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Clover Technologies Group, LLC – Court Confirms Plan, Paving Way for Debtors to Exit Bankruptcy Minus $360mn of Debt


January 22, 2020 – The Court hearing the Clover Technologies Group cases approved the Debtors’ Prepackaged Chapter 11 Plan of Reorganization, paving the way for the Debtors to emerge deleveraged by more than $360.0mn and with holders of the Debtors' $644.1mn of pre-petition term loans owning 100% of the emerged Debtors' common stock [Docket No. 143] .

On December 16, 2019, Clover Technologies Group, LLC (a/k/a 4L Holdings Corporation) and six affiliated Debtors (“Clover” or the “Debtors”) filed for Chapter 11 protection with the U.S. Bankruptcy Court in the District of Delaware, lead case number 19-12680. In their lead Petition, the Debtors, the world’s largest collector and recycler of imaging supplies, noted estimated assets between $100.0mn and $500.0mn and estimated liabilities between $500.0mn and $1.0bn. 

In a press release heralding the Plan's confirmation, Clover stated: "[We have] received Court approval of its prepackaged Chapter 11 Plan of Reorganization (the "Plan") paving the way for the reorganized company to successfully emerge from Chapter 11 in the coming days. 

The confirmed Plan will provide 4L a significantly stronger balance sheet and increased financial flexibility, putting the Company on strong financial footing as it enters its next chapter. With the recent acquisition of Teleplan, the Company will now possess the financial strength and operational capabilities to offer cost-effective, innovative supply chain solutions for customers worldwide, reaching over 120 countries across Europe, the Americas and Asia Pacific."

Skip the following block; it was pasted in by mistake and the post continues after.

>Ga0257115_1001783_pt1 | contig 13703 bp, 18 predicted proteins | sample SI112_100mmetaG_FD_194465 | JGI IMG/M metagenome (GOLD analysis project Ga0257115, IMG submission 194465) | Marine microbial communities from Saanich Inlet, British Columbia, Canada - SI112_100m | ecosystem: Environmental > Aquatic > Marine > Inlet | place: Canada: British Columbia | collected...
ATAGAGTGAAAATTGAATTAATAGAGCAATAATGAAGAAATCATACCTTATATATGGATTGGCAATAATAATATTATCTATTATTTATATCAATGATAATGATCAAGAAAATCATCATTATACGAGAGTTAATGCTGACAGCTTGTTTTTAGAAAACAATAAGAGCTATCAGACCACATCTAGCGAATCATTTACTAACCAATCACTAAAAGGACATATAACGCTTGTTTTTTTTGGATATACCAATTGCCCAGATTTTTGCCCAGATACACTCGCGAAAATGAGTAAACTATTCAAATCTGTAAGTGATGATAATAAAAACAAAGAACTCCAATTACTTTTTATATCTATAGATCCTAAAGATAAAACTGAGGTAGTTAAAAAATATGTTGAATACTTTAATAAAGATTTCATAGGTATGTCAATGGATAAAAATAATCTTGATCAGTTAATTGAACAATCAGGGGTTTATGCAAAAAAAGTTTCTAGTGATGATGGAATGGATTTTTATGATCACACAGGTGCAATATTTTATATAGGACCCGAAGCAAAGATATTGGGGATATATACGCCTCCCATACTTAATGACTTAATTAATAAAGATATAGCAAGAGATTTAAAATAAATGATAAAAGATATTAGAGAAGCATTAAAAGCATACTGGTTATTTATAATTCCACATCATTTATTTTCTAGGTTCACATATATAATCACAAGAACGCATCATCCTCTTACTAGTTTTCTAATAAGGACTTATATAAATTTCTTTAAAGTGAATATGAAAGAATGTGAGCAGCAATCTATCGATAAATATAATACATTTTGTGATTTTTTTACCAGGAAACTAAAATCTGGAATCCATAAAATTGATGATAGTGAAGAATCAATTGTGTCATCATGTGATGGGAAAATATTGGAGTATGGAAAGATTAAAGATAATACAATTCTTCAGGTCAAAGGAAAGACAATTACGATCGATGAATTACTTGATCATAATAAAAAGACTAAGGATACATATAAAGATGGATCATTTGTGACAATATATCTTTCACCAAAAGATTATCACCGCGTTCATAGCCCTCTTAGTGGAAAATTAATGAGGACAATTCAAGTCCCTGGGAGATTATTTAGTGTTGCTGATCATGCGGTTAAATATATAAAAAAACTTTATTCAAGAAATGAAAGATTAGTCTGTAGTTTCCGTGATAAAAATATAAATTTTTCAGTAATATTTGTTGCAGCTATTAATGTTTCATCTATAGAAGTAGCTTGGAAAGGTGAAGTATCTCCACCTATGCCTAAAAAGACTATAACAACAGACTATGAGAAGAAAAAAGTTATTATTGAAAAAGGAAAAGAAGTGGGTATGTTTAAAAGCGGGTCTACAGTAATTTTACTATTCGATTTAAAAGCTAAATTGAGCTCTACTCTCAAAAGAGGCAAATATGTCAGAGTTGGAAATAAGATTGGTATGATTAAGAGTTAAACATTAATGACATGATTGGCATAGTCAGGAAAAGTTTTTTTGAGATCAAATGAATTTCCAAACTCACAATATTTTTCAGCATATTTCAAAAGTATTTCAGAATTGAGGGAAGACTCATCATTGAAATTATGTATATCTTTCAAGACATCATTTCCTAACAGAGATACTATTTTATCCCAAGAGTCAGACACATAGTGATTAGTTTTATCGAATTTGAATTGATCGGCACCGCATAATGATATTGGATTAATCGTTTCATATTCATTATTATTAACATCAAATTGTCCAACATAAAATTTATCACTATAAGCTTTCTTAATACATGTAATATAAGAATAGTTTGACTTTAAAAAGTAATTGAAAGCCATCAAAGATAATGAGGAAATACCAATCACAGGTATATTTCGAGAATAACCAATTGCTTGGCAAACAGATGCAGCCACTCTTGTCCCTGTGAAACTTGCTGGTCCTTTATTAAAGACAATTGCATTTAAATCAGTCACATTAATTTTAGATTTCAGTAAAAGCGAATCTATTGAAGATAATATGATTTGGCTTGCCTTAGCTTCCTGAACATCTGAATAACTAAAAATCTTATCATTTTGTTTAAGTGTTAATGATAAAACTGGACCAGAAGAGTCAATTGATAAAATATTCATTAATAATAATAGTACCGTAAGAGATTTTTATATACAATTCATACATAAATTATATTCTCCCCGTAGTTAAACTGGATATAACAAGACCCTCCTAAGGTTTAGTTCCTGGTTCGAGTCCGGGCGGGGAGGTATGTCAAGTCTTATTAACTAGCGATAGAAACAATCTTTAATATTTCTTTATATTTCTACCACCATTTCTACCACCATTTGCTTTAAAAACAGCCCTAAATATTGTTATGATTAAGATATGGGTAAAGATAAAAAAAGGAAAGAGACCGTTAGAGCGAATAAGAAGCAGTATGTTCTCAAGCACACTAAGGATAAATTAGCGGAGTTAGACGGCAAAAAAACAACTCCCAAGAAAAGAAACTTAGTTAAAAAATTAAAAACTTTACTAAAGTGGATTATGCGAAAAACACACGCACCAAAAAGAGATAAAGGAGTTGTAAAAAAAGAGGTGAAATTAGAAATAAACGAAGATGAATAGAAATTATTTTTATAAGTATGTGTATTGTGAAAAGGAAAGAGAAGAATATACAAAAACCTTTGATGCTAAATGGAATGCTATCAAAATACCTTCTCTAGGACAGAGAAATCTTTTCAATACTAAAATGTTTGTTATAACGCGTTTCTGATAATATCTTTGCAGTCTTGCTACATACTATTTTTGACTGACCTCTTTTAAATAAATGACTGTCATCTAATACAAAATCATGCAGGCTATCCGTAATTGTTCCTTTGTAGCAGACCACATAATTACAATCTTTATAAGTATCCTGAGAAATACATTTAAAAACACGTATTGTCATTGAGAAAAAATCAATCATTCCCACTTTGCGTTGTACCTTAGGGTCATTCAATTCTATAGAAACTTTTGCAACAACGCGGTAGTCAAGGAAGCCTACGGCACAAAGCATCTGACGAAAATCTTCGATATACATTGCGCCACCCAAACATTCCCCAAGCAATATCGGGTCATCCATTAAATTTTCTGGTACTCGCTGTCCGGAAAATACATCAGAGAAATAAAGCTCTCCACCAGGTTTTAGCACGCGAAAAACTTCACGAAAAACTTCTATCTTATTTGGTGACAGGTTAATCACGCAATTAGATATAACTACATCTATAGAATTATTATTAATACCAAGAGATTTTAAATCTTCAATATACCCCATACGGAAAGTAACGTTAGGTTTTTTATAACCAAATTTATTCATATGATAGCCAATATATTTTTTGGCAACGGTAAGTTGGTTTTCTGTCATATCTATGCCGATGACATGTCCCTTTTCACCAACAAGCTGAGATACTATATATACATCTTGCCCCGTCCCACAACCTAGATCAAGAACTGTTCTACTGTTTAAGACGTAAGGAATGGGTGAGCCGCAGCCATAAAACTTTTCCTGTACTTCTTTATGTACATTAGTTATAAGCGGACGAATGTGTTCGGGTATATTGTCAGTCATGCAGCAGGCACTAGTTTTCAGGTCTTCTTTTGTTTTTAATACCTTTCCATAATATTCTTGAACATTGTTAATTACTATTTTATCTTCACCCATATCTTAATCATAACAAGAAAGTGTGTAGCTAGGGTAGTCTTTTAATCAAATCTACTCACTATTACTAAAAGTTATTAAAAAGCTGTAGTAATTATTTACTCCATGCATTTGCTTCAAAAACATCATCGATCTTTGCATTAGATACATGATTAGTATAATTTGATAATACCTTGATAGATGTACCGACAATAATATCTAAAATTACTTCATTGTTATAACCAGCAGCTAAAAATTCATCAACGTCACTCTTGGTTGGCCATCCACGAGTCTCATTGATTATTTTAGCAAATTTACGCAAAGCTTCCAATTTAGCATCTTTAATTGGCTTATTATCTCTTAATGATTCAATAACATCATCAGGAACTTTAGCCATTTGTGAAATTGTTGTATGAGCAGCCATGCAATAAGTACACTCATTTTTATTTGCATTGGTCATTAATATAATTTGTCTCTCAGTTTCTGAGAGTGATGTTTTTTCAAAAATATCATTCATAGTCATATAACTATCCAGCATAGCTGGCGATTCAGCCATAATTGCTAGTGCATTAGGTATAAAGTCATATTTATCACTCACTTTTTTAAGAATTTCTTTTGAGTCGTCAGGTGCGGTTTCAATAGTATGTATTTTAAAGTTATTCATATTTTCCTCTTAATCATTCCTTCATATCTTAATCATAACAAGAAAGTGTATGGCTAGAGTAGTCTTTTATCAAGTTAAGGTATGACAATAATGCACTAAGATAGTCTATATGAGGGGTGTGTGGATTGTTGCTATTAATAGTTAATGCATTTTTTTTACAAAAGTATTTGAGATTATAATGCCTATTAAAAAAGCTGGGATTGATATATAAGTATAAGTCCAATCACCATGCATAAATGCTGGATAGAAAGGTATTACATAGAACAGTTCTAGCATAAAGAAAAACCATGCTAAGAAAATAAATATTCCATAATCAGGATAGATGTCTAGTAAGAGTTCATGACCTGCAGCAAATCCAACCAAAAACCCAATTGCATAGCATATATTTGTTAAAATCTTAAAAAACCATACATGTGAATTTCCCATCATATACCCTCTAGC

Plan Overview

The Debtors' memorandum in support of Plan confirmation [Docket No. 117] provides the following: "The Plan is the product of months of good-faith, arm’s-length negotiations among the Debtors, their Term Loan Lenders, and other key constituents, who all worked towards a consensual, value-maximizing restructuring. The Plan is the final step of the Debtors’ three-part process to deleverage their balance sheet and create a stronger go-forward business. In late 2019, the Debtors completed the first two steps: (1) a $50 million acquisition of Teleplan International N.V. (‘Teleplan’); and (2) a $215 million sale of their Imaging Business. These value-maximizing transactions and hard-fought negotiations resulted in the execution of a restructuring support agreement (together with all exhibits thereto, and as amended, restated, and supplemented from time to time, the ‘Restructuring Support Agreement’), which contemplated the commencement of these Chapter 11 Cases, which had the support of an overwhelming majority of the Debtors’ Term Loan Lenders and holders of Existing Equity Interests. This support is unequivocal based on the Voting Report: the Plan has been unanimously accepted by voting creditors and equityholders, and, to date, not a single party has objected to the Plan.

The Plan provides for a significant balance sheet restructuring that will substantially reduce the Debtors’ debt burden by more than $360 million, ensures the Debtors have enough capital to fund their exit and post-emergence liquidity needs through a new Take-Back Term Loan Facility and by reducing go-forward interest payments, and sends a strong message to the Debtors’ employees, vendors, and other business partners that they are well positioned for future success."